These dance lesson contracts and the monetary consideration therefore of over $31,000 were procured from her by means and methods of Davenport and his associates which went beyond the unsavory, yet legally permissible, perimeter of “sales puffing” and intruded well into the forbidden area of undue influence, the suggestion of falsehood, the suppression of truth, and the free Exercise of rational judgment, if what plaintiff alleged in her complaint was true. From the time of her first contact with the dancing school in February, 1961, she was influenced unwittingly by a constant and continuous barrage of flattery, false praise, excessive compliments, and panegyric encomiums, to such extent that it would be not only inequitable, but unconscionable, for a Court exercising inherent chancery power to allow such contracts to stand.
She was incessantly subjected to overreaching blandishment and cajolery. She was assured she had “grace and poise”; that she was “rapidly improving and developing in her dancing skill”; that the additional lessons would “make her a beautiful dancer, capable of dancing with the most accomplished dancers”; that she was “rapidly progressing in the development of her dancing skill and gracefulness”, etc., etc. She was given “dance aptitude tests” for the ostensible purpose of “determining” the number of remaining hours of instructions needed by her from time to time.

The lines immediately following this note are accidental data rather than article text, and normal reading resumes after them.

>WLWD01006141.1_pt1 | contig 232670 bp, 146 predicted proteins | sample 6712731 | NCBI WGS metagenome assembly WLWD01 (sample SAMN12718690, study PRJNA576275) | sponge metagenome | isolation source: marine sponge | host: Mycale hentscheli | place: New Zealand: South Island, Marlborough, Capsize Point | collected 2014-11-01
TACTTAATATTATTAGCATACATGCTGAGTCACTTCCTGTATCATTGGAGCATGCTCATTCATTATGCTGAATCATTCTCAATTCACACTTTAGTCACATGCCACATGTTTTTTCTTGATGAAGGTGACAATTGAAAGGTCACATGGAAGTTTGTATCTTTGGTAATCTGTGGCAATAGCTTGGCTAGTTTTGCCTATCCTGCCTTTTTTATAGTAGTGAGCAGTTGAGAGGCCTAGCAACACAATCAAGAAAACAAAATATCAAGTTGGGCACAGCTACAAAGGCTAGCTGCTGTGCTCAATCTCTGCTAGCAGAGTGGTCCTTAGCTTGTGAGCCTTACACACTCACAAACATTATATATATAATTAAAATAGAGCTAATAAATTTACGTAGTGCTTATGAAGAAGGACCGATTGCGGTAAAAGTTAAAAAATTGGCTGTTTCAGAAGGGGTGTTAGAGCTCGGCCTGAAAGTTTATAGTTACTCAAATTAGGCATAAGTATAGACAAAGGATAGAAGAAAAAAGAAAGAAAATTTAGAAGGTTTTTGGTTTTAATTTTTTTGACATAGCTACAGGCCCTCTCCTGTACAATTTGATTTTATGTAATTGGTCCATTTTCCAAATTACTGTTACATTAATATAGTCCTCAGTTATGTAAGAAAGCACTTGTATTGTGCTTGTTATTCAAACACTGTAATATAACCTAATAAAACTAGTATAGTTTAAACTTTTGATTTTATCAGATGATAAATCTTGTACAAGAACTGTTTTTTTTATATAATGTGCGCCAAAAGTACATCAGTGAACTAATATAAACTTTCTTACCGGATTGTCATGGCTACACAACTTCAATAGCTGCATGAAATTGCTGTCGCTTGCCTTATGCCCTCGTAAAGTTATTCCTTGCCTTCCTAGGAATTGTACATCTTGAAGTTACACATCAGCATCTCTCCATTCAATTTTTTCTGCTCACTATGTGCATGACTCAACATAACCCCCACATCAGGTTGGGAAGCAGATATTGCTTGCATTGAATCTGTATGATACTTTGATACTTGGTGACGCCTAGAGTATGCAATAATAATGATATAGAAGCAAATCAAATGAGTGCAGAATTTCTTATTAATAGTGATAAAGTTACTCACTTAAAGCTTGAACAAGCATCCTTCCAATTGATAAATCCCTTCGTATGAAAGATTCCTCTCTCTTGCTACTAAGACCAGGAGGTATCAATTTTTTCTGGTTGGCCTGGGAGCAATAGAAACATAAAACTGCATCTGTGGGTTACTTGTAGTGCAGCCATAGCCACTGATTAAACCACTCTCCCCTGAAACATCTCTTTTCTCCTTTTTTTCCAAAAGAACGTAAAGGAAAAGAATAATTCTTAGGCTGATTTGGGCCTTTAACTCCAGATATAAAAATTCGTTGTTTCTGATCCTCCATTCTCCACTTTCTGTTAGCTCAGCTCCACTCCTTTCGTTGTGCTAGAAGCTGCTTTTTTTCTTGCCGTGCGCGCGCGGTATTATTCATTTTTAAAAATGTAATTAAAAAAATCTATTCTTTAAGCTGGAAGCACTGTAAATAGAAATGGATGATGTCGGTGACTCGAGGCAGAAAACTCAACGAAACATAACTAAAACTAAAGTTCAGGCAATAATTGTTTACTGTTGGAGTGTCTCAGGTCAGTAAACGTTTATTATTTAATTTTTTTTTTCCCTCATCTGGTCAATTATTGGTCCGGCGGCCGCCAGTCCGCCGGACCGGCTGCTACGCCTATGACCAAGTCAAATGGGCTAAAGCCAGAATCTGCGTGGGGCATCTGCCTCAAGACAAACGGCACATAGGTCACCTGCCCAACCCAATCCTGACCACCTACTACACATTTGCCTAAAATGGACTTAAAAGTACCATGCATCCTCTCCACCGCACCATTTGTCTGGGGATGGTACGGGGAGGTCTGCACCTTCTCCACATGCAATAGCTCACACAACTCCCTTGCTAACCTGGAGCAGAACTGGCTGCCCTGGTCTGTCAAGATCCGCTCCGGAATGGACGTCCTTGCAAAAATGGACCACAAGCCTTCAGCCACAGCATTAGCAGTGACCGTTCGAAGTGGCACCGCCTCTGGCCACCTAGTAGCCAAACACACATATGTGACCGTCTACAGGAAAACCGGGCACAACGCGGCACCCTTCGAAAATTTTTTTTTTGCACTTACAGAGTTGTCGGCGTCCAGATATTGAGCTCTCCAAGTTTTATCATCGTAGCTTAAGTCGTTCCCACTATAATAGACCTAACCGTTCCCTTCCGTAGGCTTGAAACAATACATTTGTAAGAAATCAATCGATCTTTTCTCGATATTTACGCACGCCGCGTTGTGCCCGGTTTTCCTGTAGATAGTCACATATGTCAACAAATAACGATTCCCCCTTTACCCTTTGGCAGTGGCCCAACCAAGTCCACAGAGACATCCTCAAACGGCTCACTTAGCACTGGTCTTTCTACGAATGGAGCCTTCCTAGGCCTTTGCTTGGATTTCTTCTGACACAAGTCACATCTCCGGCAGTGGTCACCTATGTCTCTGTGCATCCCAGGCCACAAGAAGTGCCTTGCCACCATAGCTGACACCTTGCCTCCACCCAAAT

At one point she was sold 545 additional hours of dancing lessons to be entitled to an award of the “Bronze Medal” signifying that she had reached “the Bronze Standard”, a supposed designation of dance achievement by students of Arthur Murray, Inc.…At another point, while she still had over 1,000 unused hours of instruction she was induced to buy 151 additional hours at a cost of $2,049.00 to be eligible for a “Student Trip to Trinidad”, at her own expense as she later learned.…
Finally, sandwiched in between other lesser sales promotions, she was influenced to buy an additional 481 hours of instruction at a cost of $6,523.81 in order to “be classified as a Gold Bar Member, the ultimate achievement of the dancing studio.”